Oddly enough, I don’t recall the first time I heard “Love Will Tear Us Apart”. I quickly got used to hearing it though, a reliable floor-filler back when I was enjoying the scraps of goth you could hear at the local alternative nightclub I was sneaking into at just sixteen. Joy Division, “She’s In Parties” by Bauhaus, “Lucretia, My Reflection” by the Sisters and even “Release The Bats” by The Birthday Party. One after another, a solid lump of goth I enjoyed early in the evening to sustain me through a few hours of Nineties pop-punk and rap metal and inadvisable cocktails.
I have much firmer memories of scouring the internet – with Netscape Navigator no less! – for guides to goth, this mysterious and enticing culture I’d discovered having graduated through various levels of over-produced metal as a teenager. I’ve always been passionate about tracing back to first causes, and so many of those early websites cited the short-lived yet significant Joy Division as a progenitor of all things goth.
Weirdly, my first experience of Joy Division was “An Ideal For Living”, the first EP, rather than “Unknown Pleasures”, and its raw punk nature quite put me off. I remember listening to “No Love Lost” and being frightened out of my naïve wits!
The first album soon made its way to me, and it felt like a key in a lock. In particular, I fell for Hannett’s production – I’d never ever heard music that had such crackling depth to it, every instrument seeming to broadcast from a cold impervious void that delivered an electric, sparse sound. “Day of the Lords” was a maddeningly catchy dirge crammed with menace and meaning. “Shadowplay” was the song to rip up the dancefloor too, far more intense to me than the more familiar “She’s Lost Control” or even “Transmission”, the debut single from 1979.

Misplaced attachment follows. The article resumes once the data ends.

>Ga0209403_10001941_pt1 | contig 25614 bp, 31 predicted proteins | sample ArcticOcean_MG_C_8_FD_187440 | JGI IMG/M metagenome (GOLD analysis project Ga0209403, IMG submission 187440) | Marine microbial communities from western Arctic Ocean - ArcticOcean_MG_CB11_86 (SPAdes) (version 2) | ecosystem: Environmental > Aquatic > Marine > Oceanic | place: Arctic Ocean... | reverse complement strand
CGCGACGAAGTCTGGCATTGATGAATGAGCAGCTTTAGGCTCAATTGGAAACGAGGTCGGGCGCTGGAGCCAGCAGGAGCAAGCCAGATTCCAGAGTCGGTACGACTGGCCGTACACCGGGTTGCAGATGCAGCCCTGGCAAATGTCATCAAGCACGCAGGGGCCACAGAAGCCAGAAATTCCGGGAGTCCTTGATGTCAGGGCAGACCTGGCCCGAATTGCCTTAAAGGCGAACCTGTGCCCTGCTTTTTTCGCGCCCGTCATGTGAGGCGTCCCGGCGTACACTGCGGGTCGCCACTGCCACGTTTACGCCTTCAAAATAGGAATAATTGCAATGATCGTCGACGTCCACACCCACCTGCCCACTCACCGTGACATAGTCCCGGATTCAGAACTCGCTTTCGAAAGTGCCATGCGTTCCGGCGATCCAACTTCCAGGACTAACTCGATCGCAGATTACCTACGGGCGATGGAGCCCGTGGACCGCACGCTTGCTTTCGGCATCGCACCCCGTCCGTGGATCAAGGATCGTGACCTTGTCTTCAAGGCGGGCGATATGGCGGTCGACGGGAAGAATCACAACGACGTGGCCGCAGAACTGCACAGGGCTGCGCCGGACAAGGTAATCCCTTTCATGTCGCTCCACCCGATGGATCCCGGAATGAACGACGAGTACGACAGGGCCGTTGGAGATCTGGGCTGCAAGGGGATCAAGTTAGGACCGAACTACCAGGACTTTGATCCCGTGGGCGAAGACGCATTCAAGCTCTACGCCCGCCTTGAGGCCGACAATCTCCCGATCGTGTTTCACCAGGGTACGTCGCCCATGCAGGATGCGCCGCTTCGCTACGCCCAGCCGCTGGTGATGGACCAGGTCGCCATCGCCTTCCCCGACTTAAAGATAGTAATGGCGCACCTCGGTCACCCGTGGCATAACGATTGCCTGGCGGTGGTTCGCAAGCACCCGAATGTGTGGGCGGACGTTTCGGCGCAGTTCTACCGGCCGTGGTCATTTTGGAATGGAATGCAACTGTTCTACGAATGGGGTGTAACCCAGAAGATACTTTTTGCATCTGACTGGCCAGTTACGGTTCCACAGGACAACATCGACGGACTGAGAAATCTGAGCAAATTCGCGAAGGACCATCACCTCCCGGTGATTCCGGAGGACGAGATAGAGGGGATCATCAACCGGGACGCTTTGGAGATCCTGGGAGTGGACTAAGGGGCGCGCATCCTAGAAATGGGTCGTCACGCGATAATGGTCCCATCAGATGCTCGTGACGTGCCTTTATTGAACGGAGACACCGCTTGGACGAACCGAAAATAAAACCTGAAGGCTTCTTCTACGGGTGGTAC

In time, as I grew and encountered more goth music, Eldritch and the Sisters supplanted Joy Division at the pinnacle of my interests. Their imagery, attitudes and not to mention their repertoire all seemed like an evolution of every foundation that Curtis, Hook, Sumner and Morris had laid, although the Sisters couldn’t imitate the indescribable authenticity of Joy Division. I cannot hear “New Dawn Fades” without getting goose-pimples and a stab of delicious melancholia straight to my heart.
Joy Division provided the goth scene, and the world, with the gorgeous and disturbing melding of monotonous drumming, aggressive bass, jangling guitars and that definitive low male baritone, reciting despondent lyrics that has become a hallmark of alternative music.
From crass commercialism of their recognizable album cover onto every department store shelf, to a hundred hundred imitators and appreciators of varying quality playing the world over, Joy Division’s brief career had an impact beyond comparison. I am confident their eightieth anniversary will be celebrated with as much recognition… assuming the world has not fully slipped into that eternal dark night of isolation.